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The Stanford Mineral Analysis Facility

Ph.D. student Suzanne Birner analyzes samples of the upper mantle.

The Mineral Analysis Facility in Stanford University’s School of Earth Sciences hosts several instruments used to characterize minerals, rocks, and the solid products of laboratory experiments on inorganic materials of interest in geosciences, materials science, and applied physics.

The centerpiece of the facility is a new (2012) JEOL JXA-8230 electron microprobe, capable of state-of-the-art microchemical analyses and compositional imaging (X-rays, electron, and ‘hyperspectral’ cathodoluminescence) of a wide range of solid materials, covering the periodic table from boron to uranium and concentrations as low as 100’s of ppm. Also supported are a Rigaku powder X-ray diffractometer, which can readily be used to identify and characterize powders of minerals or mixtures of minerals and other crystalline materials. The third instrument (operated with the ion microprobe facilty, SUMAC) is a conveniently-used scanning electron microscope (SEM), for routine imaging with electrons or cathodoluminescence (CL).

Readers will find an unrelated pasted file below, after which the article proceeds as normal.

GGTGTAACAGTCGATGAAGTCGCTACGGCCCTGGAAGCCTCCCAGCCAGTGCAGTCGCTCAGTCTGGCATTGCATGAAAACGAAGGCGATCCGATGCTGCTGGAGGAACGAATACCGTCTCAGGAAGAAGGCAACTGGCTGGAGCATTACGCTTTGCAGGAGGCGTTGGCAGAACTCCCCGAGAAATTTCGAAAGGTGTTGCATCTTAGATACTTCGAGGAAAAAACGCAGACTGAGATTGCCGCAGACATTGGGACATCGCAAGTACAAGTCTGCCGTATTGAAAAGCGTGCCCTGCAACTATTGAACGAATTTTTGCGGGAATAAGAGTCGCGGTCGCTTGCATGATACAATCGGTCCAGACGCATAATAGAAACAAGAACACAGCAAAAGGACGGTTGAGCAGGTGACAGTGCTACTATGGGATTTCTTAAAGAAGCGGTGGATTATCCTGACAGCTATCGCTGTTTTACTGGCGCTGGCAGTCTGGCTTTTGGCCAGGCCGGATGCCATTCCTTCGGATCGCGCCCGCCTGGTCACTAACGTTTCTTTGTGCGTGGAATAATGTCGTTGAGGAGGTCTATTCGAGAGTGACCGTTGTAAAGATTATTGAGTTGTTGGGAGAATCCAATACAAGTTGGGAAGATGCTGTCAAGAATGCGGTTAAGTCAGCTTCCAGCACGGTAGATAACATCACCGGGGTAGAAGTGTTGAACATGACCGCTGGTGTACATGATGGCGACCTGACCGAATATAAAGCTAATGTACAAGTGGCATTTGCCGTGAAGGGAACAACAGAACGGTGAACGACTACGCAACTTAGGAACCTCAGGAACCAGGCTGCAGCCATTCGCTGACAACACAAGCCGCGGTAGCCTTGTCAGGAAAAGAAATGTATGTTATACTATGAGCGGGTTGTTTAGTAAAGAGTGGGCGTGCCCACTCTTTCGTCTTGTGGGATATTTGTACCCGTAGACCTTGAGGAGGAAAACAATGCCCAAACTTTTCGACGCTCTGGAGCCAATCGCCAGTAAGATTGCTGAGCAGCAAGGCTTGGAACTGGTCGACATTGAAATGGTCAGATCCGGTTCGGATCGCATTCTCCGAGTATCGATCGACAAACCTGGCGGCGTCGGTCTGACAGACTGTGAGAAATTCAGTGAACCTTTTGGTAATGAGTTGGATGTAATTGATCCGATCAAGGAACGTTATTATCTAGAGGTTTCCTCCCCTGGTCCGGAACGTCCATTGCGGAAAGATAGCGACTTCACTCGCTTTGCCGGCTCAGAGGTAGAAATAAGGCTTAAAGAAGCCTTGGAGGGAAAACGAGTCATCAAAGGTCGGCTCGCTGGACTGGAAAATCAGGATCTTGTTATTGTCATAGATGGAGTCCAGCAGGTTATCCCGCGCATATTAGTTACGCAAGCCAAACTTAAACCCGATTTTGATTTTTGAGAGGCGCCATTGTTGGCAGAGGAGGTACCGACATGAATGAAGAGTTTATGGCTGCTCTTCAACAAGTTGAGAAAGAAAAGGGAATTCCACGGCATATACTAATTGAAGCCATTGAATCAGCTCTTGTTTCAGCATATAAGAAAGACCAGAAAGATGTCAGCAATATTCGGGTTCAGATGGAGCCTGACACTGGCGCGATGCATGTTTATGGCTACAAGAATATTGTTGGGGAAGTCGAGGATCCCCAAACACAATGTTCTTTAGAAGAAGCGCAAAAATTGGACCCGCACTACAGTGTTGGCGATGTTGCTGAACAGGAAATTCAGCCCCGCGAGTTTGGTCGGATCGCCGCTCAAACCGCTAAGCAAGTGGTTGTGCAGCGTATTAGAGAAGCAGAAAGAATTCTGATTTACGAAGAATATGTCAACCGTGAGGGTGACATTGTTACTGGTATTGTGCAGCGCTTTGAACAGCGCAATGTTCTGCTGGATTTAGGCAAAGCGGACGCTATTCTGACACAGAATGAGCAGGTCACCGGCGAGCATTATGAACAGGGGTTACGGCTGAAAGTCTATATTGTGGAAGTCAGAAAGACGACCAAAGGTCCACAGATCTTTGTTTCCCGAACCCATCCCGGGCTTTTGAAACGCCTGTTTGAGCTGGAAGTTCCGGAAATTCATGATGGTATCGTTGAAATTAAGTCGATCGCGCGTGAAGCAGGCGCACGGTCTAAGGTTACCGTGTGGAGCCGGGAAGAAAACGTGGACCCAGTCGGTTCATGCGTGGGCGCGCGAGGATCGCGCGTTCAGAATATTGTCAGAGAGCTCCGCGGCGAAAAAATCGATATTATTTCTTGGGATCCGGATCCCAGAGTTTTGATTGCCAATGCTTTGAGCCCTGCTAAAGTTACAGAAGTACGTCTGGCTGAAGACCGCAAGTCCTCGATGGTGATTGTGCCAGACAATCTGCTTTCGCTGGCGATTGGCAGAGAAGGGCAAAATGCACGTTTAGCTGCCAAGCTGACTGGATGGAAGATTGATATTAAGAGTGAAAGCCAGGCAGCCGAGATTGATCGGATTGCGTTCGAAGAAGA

Please see user information page, or contact the lab supervisor Bob Jones (robjones@stanford.edu) or the chair of the steering committee Jonathan Stebbins (stebbins@stanford.edu)